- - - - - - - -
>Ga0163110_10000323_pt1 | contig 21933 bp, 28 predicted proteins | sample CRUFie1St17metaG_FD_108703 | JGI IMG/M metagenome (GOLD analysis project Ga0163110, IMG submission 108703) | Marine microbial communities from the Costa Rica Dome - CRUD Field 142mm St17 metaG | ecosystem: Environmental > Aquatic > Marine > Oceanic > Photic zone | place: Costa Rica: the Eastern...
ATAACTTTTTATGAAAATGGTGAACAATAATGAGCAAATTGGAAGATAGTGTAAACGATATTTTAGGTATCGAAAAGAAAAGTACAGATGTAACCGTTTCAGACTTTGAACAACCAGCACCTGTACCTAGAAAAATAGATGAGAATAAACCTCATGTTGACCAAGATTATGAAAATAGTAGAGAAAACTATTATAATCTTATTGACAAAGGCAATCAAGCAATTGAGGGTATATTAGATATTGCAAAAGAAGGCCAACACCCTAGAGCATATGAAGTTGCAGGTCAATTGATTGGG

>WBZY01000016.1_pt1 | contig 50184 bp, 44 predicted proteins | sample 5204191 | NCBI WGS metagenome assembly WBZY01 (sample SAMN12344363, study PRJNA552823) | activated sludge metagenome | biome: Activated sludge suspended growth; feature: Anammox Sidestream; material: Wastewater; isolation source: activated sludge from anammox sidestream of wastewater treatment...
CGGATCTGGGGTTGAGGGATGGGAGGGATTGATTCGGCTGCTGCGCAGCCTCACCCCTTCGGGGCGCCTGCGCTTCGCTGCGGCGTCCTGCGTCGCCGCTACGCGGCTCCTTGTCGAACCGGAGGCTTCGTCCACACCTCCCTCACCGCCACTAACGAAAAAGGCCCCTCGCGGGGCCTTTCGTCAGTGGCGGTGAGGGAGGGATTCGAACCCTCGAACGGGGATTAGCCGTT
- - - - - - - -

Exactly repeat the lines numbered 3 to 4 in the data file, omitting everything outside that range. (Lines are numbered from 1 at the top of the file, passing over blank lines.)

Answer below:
>WBZY01000016.1_pt1 | contig 50184 bp, 44 predicted proteins | sample 5204191 | NCBI WGS metagenome assembly WBZY01 (sample SAMN12344363, study PRJNA552823) | activated sludge metagenome | biome: Activated sludge suspended growth; feature: Anammox Sidestream; material: Wastewater; isolation source: activated sludge from anammox sidestream of wastewater treatment...
CGGATCTGGGGTTGAGGGATGGGAGGGATTGATTCGGCTGCTGCGCAGCCTCACCCCTTCGGGGCGCCTGCGCTTCGCTGCGGCGTCCTGCGTCGCCGCTACGCGGCTCCTTGTCGAACCGGAGGCTTCGTCCACACCTCCCTCACCGCCACTAACGAAAAAGGCCCCTCGCGGGGCCTTTCGTCAGTGGCGGTGAGGGAGGGATTCGAACCCTCGAACGGGGATTAGCCGTT